Reichl, Joachim (Silent Lucidity) (August 2002)


Behind The Walls Of Silence

This interview originally appeared at Progfreaks.com in November 2001

Silent Lucidity (© Silent Lucidity)So one day you're walking through the corridors of your favorite progressive rock store (of course, if you're lucky enough for one to exist where you live), or just looking through the really really tiny progressive rock or heavy metal bin, and you notice a name that sounds familiar: Silent Lucidity. Except the Silent Lucidity you once knew was a song, not a band! Well, not this time around, because this German progressive metal act certainly exists and has an album out, with a new one hopefully coming anytime soon. Not only that, but all those expecting a Queensrÿche clone can start looking somewhere else, because Silent Lucidity has its very own sound and approach, with some influences in the mix that rarely show up in other bands of the progressive metal vein. So, leaving all Queensrÿche nostalgia aside and getting to the point of the matter, yours truly decided to interview Silent Lucidity's guitarist and vocalist Joachim Reichl, who in turn was kind enough to provide us with some really interesting answers!

Marcelo Silveyra: The concept of Silent Lucidity started as far back as 1990, when you and Jens-Christoph Maurer decided to do something that merged the structures and concepts of seventies art rock with the aggressiveness of metal for the nineties. Yet it took until 1995 for you to release your Brightness Falls demo. Why such a long time? Was the combination of art rock and aggression purely a result of your ideals, or did you also feel as if there was nobody else doing it at the time?

Joachim Reichl: Well, when we two had the idea to start this project in 1990 the main problem was to find someone who shared our ideas and ideals of music. Therefore you must know that we both live in little villages with less than ten thousand inhabitants. Metal was still something people liked in 1990, but progressive music was mostly unknown in our generation. So it took us two years to find Andreas Jäger and Volker Zeeb as people who did not only like the idea of playing progressive metal, but also fitted to us personally. Concerning your question about the feeling of being alone with that kind of music, I have to admit that we searched for the additional musicians using a tape with some Dream Theater, Sieges Even, Queensrÿche, Fates Warning, and Yes songs on it. This helped us to show others what kind of music we wanted to create. The remaining time we spent preparing the songs you can find on the Brightness Falls demo tape and the Positive As Sound album, which contained only one song that was newer than the Brightness Falls stuff.

Silent Lucidity - Postive As SoundMS: That debut album, Positive As Sound, came out only a year ago [2000], after your demo, through the Music Is Intelligence record label. Immediately afterwards, you received a very positive response in the press, which wrote that you had come up with your very own sound. How did you search for someone to release Positive As Sound and how easy was it to get someone interested? How did it feel to get such a good response to the album and how did it help the band's publicity?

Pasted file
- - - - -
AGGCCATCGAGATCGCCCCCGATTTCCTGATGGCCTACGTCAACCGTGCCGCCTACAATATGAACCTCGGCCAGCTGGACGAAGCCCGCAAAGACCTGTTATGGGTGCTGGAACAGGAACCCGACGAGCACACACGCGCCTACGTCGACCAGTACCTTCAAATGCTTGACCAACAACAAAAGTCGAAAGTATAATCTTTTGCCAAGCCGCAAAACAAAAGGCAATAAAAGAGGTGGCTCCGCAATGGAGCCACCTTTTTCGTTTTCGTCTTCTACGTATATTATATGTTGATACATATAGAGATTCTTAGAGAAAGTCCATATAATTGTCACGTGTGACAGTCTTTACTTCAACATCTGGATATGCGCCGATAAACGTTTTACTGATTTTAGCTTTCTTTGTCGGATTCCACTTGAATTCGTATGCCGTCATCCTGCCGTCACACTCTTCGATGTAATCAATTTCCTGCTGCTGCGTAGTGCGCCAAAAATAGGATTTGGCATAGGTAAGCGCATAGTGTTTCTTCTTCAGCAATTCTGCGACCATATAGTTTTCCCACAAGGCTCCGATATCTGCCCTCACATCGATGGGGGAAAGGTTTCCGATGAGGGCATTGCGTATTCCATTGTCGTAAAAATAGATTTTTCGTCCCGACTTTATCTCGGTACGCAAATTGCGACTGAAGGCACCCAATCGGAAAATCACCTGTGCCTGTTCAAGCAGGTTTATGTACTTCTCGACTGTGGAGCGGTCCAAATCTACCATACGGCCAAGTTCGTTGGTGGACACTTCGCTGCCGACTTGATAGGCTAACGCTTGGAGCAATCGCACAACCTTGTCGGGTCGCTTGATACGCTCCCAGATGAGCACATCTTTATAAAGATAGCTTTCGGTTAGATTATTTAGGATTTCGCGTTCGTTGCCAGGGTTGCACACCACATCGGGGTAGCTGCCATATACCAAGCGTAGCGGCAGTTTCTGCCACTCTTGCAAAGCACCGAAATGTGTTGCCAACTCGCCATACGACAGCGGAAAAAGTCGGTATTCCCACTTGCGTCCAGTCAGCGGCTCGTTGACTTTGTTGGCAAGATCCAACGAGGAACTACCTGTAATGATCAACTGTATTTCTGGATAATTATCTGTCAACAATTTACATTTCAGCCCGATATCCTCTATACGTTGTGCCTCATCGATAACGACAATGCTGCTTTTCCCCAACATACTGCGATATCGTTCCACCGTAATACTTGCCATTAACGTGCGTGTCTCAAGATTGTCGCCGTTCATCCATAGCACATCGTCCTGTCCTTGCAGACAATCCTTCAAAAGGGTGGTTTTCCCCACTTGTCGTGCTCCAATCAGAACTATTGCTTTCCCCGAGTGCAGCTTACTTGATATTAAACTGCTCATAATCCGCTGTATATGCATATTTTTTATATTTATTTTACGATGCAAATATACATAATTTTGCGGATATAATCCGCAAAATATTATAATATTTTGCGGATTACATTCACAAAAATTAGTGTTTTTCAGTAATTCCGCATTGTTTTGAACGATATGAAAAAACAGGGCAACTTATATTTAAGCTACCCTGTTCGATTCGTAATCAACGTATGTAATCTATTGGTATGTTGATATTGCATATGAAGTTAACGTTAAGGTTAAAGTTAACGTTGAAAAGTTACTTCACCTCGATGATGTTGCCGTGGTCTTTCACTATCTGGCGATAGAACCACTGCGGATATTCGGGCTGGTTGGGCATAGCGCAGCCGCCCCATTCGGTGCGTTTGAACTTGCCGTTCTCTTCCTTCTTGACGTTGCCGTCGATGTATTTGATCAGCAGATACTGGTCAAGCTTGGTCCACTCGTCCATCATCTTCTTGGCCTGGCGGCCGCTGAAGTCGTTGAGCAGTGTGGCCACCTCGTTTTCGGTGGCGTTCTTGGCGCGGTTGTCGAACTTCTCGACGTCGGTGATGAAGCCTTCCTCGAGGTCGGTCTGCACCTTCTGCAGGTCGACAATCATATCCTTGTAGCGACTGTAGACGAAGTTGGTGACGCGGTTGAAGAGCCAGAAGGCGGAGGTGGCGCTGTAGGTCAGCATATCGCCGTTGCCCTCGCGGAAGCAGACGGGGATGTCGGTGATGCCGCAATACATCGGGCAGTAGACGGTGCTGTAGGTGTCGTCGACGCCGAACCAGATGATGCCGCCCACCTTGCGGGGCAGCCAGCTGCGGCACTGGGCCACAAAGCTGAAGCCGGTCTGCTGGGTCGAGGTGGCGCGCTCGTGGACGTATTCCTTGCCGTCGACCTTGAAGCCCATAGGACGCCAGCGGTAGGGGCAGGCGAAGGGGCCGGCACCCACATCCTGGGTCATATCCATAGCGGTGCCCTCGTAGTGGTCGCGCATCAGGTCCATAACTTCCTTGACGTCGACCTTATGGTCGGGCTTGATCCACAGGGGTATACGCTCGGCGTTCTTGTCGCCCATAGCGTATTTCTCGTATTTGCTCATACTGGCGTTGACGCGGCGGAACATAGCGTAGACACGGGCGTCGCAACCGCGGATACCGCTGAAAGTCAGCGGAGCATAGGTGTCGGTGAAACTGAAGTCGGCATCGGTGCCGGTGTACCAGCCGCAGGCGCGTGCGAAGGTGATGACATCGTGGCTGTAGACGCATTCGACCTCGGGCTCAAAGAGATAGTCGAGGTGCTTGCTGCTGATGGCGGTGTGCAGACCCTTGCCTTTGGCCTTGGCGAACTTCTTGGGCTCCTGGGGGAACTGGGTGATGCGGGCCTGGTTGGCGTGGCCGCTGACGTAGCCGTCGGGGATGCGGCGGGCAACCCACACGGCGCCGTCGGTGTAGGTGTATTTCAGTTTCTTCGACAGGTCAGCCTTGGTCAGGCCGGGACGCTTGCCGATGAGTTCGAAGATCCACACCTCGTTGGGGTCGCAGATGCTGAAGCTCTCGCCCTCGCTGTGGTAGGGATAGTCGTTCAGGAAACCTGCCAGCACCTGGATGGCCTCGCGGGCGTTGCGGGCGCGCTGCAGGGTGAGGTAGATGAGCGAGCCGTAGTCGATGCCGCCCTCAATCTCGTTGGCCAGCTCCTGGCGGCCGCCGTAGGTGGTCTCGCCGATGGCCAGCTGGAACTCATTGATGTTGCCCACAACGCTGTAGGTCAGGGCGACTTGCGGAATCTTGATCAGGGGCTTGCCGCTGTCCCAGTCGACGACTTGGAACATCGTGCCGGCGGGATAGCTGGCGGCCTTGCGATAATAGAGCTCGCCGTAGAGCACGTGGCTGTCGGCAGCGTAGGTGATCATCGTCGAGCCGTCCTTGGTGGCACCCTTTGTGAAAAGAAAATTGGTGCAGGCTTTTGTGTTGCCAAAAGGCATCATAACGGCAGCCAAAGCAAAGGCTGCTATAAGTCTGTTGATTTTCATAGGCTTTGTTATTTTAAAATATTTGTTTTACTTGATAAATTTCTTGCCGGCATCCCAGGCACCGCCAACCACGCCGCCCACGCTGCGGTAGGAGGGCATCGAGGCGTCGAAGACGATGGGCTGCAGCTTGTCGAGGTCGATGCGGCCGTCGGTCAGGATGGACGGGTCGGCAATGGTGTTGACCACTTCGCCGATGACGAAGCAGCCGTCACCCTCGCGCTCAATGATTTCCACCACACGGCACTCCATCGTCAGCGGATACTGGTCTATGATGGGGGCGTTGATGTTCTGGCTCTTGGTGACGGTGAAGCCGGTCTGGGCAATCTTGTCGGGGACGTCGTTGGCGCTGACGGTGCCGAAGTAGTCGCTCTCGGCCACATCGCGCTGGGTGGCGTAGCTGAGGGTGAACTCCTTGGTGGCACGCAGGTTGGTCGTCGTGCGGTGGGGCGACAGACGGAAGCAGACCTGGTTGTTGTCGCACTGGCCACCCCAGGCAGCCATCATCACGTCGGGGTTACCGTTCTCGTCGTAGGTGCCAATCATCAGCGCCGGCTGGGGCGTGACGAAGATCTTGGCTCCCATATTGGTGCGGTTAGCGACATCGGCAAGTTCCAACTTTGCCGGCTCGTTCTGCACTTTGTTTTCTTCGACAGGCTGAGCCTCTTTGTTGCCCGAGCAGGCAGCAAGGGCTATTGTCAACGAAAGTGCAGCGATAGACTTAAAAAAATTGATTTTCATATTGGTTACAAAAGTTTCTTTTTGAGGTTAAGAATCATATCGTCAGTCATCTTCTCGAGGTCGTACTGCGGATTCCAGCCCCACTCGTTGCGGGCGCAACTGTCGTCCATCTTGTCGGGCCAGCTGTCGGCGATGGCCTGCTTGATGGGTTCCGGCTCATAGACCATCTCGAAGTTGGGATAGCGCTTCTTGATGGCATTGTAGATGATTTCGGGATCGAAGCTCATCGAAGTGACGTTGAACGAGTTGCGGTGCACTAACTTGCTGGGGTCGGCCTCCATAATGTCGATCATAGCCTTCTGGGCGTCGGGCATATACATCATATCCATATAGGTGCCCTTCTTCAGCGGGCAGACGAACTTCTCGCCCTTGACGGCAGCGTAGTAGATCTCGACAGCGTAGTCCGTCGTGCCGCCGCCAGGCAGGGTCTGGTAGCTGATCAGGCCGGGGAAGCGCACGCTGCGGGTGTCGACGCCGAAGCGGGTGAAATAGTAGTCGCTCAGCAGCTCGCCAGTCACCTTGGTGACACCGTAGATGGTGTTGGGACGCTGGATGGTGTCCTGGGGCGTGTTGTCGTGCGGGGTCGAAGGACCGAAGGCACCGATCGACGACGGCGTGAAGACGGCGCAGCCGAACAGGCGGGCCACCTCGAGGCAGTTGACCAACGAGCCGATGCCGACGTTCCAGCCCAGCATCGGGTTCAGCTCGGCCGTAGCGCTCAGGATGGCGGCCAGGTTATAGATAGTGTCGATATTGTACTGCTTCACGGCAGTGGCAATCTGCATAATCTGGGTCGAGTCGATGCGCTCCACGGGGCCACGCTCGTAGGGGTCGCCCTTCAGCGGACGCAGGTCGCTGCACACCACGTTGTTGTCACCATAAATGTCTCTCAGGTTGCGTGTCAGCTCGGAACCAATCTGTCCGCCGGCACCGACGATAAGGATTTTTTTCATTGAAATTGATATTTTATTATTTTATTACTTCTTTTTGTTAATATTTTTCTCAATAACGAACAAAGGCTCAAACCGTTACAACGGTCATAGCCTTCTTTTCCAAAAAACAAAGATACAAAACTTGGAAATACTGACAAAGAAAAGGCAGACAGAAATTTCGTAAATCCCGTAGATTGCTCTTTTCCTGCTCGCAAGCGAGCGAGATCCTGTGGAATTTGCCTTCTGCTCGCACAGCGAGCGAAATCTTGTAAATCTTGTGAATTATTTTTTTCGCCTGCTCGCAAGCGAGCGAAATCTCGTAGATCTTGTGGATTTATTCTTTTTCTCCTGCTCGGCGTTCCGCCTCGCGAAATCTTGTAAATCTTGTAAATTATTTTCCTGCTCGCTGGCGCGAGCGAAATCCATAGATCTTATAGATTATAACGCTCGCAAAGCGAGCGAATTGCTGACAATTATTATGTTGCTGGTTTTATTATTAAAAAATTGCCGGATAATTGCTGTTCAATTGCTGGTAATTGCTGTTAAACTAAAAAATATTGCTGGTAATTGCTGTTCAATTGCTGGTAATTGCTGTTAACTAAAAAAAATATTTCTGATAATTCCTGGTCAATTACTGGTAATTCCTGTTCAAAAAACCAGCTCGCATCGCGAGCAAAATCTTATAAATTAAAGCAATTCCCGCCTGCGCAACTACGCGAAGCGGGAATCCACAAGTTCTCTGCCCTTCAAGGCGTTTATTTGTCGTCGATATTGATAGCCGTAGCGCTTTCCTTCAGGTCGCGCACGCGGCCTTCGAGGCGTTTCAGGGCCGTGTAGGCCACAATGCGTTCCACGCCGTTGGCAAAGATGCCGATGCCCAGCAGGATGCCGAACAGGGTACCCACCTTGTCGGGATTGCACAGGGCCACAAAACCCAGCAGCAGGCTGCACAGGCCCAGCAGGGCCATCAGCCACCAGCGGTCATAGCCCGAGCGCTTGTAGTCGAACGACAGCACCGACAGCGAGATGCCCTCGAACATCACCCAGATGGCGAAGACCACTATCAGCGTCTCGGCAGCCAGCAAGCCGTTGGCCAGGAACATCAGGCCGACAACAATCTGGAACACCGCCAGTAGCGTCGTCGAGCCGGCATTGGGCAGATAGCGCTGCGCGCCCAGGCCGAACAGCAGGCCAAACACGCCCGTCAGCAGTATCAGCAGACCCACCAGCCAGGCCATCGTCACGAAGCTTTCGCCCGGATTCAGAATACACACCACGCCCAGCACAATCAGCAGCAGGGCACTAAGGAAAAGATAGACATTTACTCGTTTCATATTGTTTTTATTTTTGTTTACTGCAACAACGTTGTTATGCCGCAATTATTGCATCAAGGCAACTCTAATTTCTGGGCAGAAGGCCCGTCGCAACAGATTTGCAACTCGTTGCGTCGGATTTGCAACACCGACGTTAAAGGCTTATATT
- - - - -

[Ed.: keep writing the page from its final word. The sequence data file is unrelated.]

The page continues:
JR: It was quite easy for us to find someone to produce and release our music. During our search for additional musicians we got some contact to the writer of an underground magazine (Udo Glöckner) who helped us to sign at WMMS. The overwhelming response for our album surely made us proud, but it also made us think what these people saw in our music. They drew parallels that we simply couldn't see. Also we found it quite amusing when they wrote about my voice. All in all we were not as satisfied with the sound of the CD as we had hoped to be. So we also were more or less surprised by the critiques. Unfortunately these critiques didn't help us to increase our publicity.

MS: Something that immediately jumped at me when listening to Positive As Sound is that there seemed to be some influences that very rarely show up in other progressive metal bands' releases. I could pick up a hint of Celtic Frost on "A Different View," for instance, and the distorted wah-wah solo on "Restraints" was reminiscent of Metallica's Kirk Hammet. Am I actually citing real influences, or am I just making this up in my own head? How does Silent Lucidity incorporate its influences into its sound?

JR: Here your comments made me laugh. You are the first to hear some influences of Celtic Frost in our music, and ... you are quite right. When I wrote "A Different View" I liked the sound and the riffs of the Into The Pandemonium album very much. This is still one of my all-time faves!!! [I happen to like that album a lot as well - MS]. And Kirk Hammet - well, the first thing that struck me when Volker came up with the solo was indeed, "hey that sounds like Kirk Hammet." I guess, since we all like Metallica (especially Master Of Puppets and the "Black" album), we can call this a real influence. But how do we incorporate these influences in our sound? Let's take an example: After Volker and I had finished "Restraints" we had to recognize that the heavily distorted riff in it sounded just like Megadeth - again a band we liked very much [Joachim's referring to Megadeth's "Symphony Of Destruction" - MS]. That's how it happens - maybe there's all this music we listen to in our minds and when we start to write a new song ... oops, there's this riff or that tune or that vocal phrase from another song. In our new stuff you can hear some tunes from Tori Amos, for example. When I wrote "In Vain" I had some problems finding the right refrain and since the tapped lead guitar sounded like "Precious," maybe the refrain followed that idea.

In the end we do not try to avoid showing our influences. We just play the music we like - if it sounds just like Metallica or Pink Floyd, no problem. Still - the combination of it all is Silent Lucidity. Let's take "A Different View" again. You were talking about Celtic Frost - yes indeed - and there's also Pink Floyd in it! Take a look at the solos...

MS: Yet another thing about the Silent Lucidity approach is that it sounds very German. Both German progressive rock and heavy metal have always had a very strong identity, something that I personally always saw with German thrash metal in particular. Is this a natural result of growing up in Germany and listening to German progressive or metal bands or do you think that it has something to do with the country's customs and traditions?